Understanding EIB
EIB (exercise induced bronchospasm) is sometimes referred to as exercise induced asthma, but is not asthma

EIB (exercise-induced bronchospasm)

EIB stands for exercise-induced bronchospasm. People who experience EIB find it hard to breathe during or after exercising.

Why? When we exercise, cool dry air moves quickly in and out of our lungs.1 People with EIB may experience a temporary tightening of the airways, which can lead to:2

  • Coughing
  • Wheezing
  • Shortness of breath
  • Chest tightness

If this happens to you, you're not alone. As many as 1 in 10 people in America experience EIB, many of whom do not have asthma.3 That's an estimated over 30 million adults and children,3,4 including some of the world's best athletes. As a matter of fact, in the 1998 Winter Olympics, almost one in four U.S. athletes trained and competed despite their EIB-related breathing problems.5

EIB doesn't have to slow you down. And EIB treatment doesn't need to be continuous. After all, EIB breathing issues are short-term and occur only during or after exercise.

So why not speak with your healthcare provider? After all, there are ways to avoid EIB so you can stay active. One way is by using the ProAir® HFA inhaler prior to exercise. Treating proactively with ProAir® HFA 15-30 minutes before working out can help prevent EIB.6

ProAir® HFA comes with a convenient dose counter that tells you:7

  • Exactly how many doses you have left
  • When it's time to replace your inhaler. The counter numbers turn red letting you know it's time to refill your prescription

How does EIB affect people?

EIB can cause temporary coughing, wheezing, and chest tightness during or after exercise. Many people who experience EIB may avoid exercising and other physical activity because they're afraid it'll trigger their exercise-related breathing problems.5 However, a lack of physical exercise can lead to other problems, like obesity or diabetes.8

There's no reason why EIB should keep you from staying active. Speak with your healthcare provider if you or a family member is experiencing exercise-related breathing problems. Our EIB screener can help you identify and discuss any exercise-related breathing issues you may have with your doctor.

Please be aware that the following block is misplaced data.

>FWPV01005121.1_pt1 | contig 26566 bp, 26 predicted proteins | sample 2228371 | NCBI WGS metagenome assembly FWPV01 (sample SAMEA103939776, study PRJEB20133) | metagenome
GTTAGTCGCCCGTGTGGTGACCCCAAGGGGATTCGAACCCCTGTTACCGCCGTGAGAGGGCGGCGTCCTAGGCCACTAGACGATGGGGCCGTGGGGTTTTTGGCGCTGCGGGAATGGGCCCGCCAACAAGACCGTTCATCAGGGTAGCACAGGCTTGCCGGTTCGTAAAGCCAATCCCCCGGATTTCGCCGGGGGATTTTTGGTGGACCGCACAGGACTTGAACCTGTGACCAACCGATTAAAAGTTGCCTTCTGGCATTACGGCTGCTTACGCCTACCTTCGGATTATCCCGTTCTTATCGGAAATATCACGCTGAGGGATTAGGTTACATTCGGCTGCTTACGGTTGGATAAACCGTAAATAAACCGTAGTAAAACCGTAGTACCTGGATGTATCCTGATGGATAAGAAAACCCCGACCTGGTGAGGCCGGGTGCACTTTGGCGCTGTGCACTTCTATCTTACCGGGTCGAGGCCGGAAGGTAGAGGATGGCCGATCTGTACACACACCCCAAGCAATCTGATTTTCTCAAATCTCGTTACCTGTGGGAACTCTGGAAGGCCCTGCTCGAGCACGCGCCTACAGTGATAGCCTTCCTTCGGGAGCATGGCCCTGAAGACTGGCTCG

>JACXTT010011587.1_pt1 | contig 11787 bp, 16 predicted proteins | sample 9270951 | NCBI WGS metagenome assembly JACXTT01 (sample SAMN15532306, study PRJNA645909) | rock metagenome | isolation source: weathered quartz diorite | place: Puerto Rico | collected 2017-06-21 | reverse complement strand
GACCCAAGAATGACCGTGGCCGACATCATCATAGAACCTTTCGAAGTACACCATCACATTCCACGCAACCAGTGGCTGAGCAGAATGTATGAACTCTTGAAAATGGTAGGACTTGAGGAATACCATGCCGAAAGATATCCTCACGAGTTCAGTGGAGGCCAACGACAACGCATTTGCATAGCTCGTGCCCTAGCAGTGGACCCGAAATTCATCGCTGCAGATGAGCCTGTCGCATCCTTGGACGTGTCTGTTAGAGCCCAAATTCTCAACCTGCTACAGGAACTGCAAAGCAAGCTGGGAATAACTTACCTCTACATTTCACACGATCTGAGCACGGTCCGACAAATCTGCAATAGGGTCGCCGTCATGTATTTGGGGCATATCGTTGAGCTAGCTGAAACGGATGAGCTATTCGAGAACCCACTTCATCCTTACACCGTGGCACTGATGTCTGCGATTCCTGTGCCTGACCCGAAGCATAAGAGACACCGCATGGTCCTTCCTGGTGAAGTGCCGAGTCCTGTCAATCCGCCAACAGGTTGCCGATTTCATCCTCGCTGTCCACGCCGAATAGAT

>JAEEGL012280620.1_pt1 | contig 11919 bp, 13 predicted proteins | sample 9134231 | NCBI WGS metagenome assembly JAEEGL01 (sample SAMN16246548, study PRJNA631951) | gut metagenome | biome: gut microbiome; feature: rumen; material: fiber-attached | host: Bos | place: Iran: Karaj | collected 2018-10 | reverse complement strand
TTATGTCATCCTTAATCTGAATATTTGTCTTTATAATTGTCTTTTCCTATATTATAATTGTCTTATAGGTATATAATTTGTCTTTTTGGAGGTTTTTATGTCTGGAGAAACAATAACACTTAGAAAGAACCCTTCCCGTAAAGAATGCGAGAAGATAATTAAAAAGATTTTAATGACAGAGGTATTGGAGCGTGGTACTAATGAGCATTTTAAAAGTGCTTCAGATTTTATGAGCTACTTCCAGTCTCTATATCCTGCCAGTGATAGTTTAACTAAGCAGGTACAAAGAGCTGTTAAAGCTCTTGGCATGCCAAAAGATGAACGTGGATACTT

EIB may make you feel a bit frustrated.2 But the good news is that there are things you can do to keep EIB at bay. Taking ProAir® HFA 15-30 minutes before exercising can help prevent EIB.6

Learn more about EIB

Did you know that many people who have asthma also experience EIB when they exercise? In these instances, EIB is called exercise-induced asthma. Here's what you should know:2

  • People with asthma often experience EIB, but
  • Experiencing EIB doesn't mean you have asthma

Approved Uses

ProAir® HFA (albuterol sulfate) Inhalation Aerosol is indicated in patients 4 years of age and older for the treatment or prevention of bronchospasm with reversible obstructive airway disease and for the prevention of exercise-induced bronchospasm.

Important Safety Information

  • If your symptoms become significantly worse when you use ProAir® HFA, contact your doctor immediately. This may indicate either a worsening of your asthma or a reaction to the medication, which may rarely occur with the first use of a new canister of ProAir® HFA. Either of these could be life-threatening
  • What to tell your doctor before using ProAir® HFA: If you have a heart, blood, or seizure disorder, high blood pressure, diabetes, or an overactive thyroid, be sure to tell your doctor. Also make sure your doctor knows all the medications you are taking – especially heart medications and drugs that treat depression – because some medications may interfere with how well your asthma medications work. Do not exceed the recommended dose
  • Side effects associated with ProAir® HFA included headache, rapid heart beat, pain, dizziness, and irritation of the throat and nose
  • You are encouraged to report negative side effects of prescription drugs to the FDA. Visit www.fda.gov/medwatch, or call 1-800-FDA-1088

See Full Prescribing Information

References
  1. Departments & Centers. Managing Exercise-Induced Asthma. Available at: http://my.clevelandclinic.org/sports_health/injuries/dont_let_asthma_sideline_
    you_your_primary_care_sports_physician_can_keep_you_in_the_game.aspx. [Accessed June 23, 2012].
  2. Sinha T, David AK. Recognition and management of exercise-induced bronchospasm. Am Fam Physician. 2003;67(4):769-774, 675.
  3. Parsons, JP et al. Prevalence of Exercise-Induced Bronchospasm in a Cohort of Varsity College Athletes. Med and Sci in Sports and Exercise. 2007; 39:1487-92.
  4. United States Census Bureau. Population Clock. Available at http://www.census.gov/main/www/popclock.html. Accessed March 2010.
  5. McComb JJR, Jumper CA, Williams JS, O'Rear VF. Recommendations for Participation in Sport Activities and Exercise for Persons with Exercise-Induced Bronchospasm. Hospital Physician. 2003; 39(1):23-38.
  6. NHLBI Expert Panel Report 3 (EPR3): Guidelines for the Diagnosis and Management of Asthma. Available at: http://www.nhlbi.nih.gov/guidelines/asthma/asthgdln.htm. Accessed April 20, 2010.
  7. ProAir® HFA Prescribing Information. Teva Respiratory, LLC; 2012.
  8. American Academy of Child and Adolescent Psychiatry. Obesity in children and teens. Facts for Families newsletter. 2008: No79.